Working Dog-Hard At Domestics
There is likely little we can do from here to save television, but I'd like to make an effort to keep Theo happy.
Every evening at supper time, I turn on the TV to get the latest information on the condition of affairs, and I'm told that Chicago slid into the lake or that 127 people are trapped in a tattoo parlor in Atlantic City or that Finland has invaded Vatican City, and that details will be forthcoming on the 11 o'clock news.
Since I have supper punctually and then go to bed, I have no notion of what 11 o'clock news looks like and dwell in ignorance of all these wonderful things that contribute to gracious living and informed conversations.
And last evening, after inviting me to await the 11 o'clock revelation of belated details, the man reminded me to tune in at 8:30 as they were going to show a dog that had learned to run a vacuum sweeper.
True, I don't relate too much to anything in Atlantic City, but I've been a friend of the dog, and Theo.
Theo brings me breakfast muffins, opens my mail, balances my checkbook, seeks bargains for me at the marts, and now and then decides which necktie I should wear to the next Tuesday Night Dogfight. In short, Theo is family, and if we require any small attention, Theo and her husband get first call and always arrive before we hang up the telephone.
And Theo is the one who comes weekly to move things about the house so I can't find them until she comes again. And she is also talented at operating our vacuum sweeper and maintaining decent tidiness at our potwallop.
If necessary, she will shut the vacuum off and discuss my investments with the banker, or write a nasty reproof to the dumpmaster for closing the gate before I got there. And I cannot imagine household bliss at our address if some Airedale or beagle moves in and replaces Theo at the console of our Electrolux.
I shudder at the task of telling her about this possibility of being replaced in our esteem, recognition, employ, and affection. Then I shudder all over again at the thought of what this means to the dog! Is there a future in it?
As each beloved Theo in this vast world and wide is thrown off work by a surge of house-cleaning dogs, can the impoverished taxpayer be expected to pick up millions upon millions more in unemployment benefits and related care for destitute domestics?
The dog will cease to be anybody's best friend, and will be hated and despised.
And this will be so out of character! Haven't you noticed the deep dedication of the canine kind as they set out, singly and by dozens, to find something to do each morning?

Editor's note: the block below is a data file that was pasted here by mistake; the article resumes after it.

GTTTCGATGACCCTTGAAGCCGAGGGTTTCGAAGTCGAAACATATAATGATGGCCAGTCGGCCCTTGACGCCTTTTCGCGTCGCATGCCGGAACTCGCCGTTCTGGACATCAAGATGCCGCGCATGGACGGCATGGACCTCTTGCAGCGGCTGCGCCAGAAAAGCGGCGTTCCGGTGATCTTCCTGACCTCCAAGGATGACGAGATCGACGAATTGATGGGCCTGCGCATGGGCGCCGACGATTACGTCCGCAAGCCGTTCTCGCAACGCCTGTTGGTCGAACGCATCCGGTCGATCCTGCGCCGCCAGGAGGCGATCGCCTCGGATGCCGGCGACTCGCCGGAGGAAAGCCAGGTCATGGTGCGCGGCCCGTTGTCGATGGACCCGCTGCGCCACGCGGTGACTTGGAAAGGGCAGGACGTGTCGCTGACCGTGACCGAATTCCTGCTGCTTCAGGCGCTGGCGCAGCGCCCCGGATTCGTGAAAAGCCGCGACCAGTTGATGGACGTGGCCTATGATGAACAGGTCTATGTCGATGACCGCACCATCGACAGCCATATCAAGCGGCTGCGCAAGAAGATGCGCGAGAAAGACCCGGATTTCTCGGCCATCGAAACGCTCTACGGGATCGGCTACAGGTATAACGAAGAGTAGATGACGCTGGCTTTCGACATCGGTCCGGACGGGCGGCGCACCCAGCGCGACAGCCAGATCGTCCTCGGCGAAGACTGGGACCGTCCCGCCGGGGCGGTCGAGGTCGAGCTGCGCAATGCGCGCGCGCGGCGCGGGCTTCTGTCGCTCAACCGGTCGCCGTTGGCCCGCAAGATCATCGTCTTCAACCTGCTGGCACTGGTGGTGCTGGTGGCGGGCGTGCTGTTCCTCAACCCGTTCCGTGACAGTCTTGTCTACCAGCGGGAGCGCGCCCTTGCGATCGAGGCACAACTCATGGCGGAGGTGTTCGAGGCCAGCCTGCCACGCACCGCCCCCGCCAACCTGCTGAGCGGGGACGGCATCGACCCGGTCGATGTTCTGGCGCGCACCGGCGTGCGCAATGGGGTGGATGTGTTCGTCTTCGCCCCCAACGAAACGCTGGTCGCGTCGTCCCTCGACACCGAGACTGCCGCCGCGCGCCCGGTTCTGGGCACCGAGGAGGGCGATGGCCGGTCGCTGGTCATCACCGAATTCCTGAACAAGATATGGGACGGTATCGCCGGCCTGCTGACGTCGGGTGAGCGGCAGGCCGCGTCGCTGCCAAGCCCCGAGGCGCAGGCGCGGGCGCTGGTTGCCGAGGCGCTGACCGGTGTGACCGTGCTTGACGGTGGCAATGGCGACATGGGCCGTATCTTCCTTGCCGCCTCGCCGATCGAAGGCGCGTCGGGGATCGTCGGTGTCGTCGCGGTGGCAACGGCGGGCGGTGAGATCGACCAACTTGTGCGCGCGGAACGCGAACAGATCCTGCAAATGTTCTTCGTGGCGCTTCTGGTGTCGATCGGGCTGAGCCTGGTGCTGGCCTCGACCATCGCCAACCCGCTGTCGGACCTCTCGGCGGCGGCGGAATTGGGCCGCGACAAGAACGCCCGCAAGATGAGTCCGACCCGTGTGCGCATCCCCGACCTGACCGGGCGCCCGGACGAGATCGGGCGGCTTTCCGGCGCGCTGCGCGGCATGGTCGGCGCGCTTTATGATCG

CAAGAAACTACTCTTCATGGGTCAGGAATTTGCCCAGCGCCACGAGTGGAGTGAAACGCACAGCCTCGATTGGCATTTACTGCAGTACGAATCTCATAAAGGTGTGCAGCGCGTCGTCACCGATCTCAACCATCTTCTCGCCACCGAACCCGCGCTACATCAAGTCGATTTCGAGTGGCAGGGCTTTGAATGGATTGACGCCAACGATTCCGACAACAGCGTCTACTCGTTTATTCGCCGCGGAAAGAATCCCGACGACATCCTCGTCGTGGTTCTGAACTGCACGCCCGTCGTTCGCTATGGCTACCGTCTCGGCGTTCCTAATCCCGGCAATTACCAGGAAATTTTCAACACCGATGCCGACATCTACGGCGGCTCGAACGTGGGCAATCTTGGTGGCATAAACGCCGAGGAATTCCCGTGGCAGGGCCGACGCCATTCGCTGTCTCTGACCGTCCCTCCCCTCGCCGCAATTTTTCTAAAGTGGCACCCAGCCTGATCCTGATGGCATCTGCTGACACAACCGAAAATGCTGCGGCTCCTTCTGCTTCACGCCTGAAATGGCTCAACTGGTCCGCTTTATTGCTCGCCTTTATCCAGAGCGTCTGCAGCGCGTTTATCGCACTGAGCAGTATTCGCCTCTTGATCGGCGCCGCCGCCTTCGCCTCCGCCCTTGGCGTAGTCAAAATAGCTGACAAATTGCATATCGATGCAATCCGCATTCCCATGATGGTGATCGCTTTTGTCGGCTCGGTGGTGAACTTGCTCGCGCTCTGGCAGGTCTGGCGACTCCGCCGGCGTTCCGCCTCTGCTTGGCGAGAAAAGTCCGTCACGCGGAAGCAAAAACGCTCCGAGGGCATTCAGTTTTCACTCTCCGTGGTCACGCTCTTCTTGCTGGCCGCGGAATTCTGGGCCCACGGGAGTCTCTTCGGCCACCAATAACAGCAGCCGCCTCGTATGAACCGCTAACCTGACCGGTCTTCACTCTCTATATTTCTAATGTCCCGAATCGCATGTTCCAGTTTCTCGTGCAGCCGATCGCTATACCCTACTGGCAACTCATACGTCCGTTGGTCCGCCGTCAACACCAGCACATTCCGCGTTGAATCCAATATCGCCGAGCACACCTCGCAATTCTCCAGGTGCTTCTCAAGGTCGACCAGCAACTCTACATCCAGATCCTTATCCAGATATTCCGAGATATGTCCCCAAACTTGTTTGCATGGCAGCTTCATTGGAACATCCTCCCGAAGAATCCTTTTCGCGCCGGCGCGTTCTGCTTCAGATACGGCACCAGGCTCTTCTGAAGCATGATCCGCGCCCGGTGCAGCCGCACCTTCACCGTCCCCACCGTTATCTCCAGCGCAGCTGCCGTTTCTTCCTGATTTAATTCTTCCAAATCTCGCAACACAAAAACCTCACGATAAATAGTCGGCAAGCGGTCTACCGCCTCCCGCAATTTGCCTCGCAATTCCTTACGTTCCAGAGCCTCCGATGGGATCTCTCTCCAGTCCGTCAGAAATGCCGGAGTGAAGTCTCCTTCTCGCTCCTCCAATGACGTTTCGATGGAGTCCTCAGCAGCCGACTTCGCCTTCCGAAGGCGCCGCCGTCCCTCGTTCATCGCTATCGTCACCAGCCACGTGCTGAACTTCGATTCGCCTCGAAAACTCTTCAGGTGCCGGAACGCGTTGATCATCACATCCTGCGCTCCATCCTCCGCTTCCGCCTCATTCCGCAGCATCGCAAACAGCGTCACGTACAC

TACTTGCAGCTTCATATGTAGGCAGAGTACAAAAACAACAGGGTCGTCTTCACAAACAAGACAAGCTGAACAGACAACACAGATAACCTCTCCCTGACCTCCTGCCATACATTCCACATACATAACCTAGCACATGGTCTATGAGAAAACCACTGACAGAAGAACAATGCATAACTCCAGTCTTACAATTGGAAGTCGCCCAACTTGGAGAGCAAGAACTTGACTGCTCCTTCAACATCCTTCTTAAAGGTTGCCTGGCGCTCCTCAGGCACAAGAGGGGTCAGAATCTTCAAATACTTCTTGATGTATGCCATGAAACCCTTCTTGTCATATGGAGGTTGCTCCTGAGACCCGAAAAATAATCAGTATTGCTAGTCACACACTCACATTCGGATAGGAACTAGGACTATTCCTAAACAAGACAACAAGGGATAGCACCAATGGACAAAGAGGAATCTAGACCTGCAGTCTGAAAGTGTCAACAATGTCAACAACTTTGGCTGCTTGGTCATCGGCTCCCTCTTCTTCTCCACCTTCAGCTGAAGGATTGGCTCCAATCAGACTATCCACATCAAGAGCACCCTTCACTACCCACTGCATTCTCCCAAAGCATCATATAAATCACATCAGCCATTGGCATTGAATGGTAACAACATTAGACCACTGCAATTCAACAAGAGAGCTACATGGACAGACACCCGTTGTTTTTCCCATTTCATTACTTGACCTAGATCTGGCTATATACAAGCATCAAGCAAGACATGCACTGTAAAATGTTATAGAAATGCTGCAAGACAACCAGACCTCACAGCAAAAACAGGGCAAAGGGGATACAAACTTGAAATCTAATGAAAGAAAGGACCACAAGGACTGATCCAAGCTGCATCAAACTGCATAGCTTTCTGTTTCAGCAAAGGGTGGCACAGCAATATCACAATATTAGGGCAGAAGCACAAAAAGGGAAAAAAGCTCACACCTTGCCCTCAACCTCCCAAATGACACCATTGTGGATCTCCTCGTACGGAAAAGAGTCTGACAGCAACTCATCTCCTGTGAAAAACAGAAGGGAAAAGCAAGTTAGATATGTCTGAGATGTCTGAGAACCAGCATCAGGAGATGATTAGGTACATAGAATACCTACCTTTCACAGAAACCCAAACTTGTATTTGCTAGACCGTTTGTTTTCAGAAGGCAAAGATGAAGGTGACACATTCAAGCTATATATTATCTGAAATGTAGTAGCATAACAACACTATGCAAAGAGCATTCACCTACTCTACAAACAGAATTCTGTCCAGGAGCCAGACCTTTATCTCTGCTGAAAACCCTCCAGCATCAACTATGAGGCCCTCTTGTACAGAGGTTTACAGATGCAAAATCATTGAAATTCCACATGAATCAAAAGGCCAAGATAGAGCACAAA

Every chance is explored, every opportunity considered. A decent dog, attending his duties, will take care of every chore except, you'll notice, paying the taxes. They are thorough, dependable, and stay at a task faithfully right up to mealtime.
As much as I like dogs, I will never give thought to hiring one to replace Theo. When I see the girl I will make extra effort to tell her not to fret - to be assured that she will never be dismissed in favor of some card-bearing pooch off a television show.
Another thought intrudes: Will this be good for the dogs? Give a dog, any dog, a television show, and before long he's going to expect baseball wages and tenure and become proud, haughty, and hard to get along with. And what about the laugh track?
I'm told the recorded laughter of the audiences for shows by Jack Benny, Fred Allen, Ed Wynn, Laurel and Hardy, Milton Berle, Walter Cronkite, and other such hilarious comics is now being used to brighten sitcoms that are produced without spectators.
We all know that no amount of residual laughter, rescued from the reliquaries, is going to make anything now on television funny. but there might be some unexpected mirth in watching a rabbit hound de-dust an oriental heirloom. They might get me to sit up until 7:30 p.m.
Our Theo does have a tinkly laugh that resounds through the house when something amuses her, such as a dunning letter she finds in my mail.
And I have frequently tried to think of some use for it that would earn her some money on the side and not make her dependent on the pittance I pay her to vacuum the floor coverings.
It is a joy to hear Theo let go, and with two or three outbursts on the day she comes, the house remains echoing jollity all week.
Theo, in truth, could stay at domestic service if she did nothing but come in once a week and give us a few bursts of ha-ha-ha. The very idea of letting her go and hiring a talented Labrador retriever is too absurd to be given any attention even here.
I think the best thing to do, considering everything, is to clap Theo on the back and assure her she's our only true friend, and tell these smarty dogs to keep off her turf.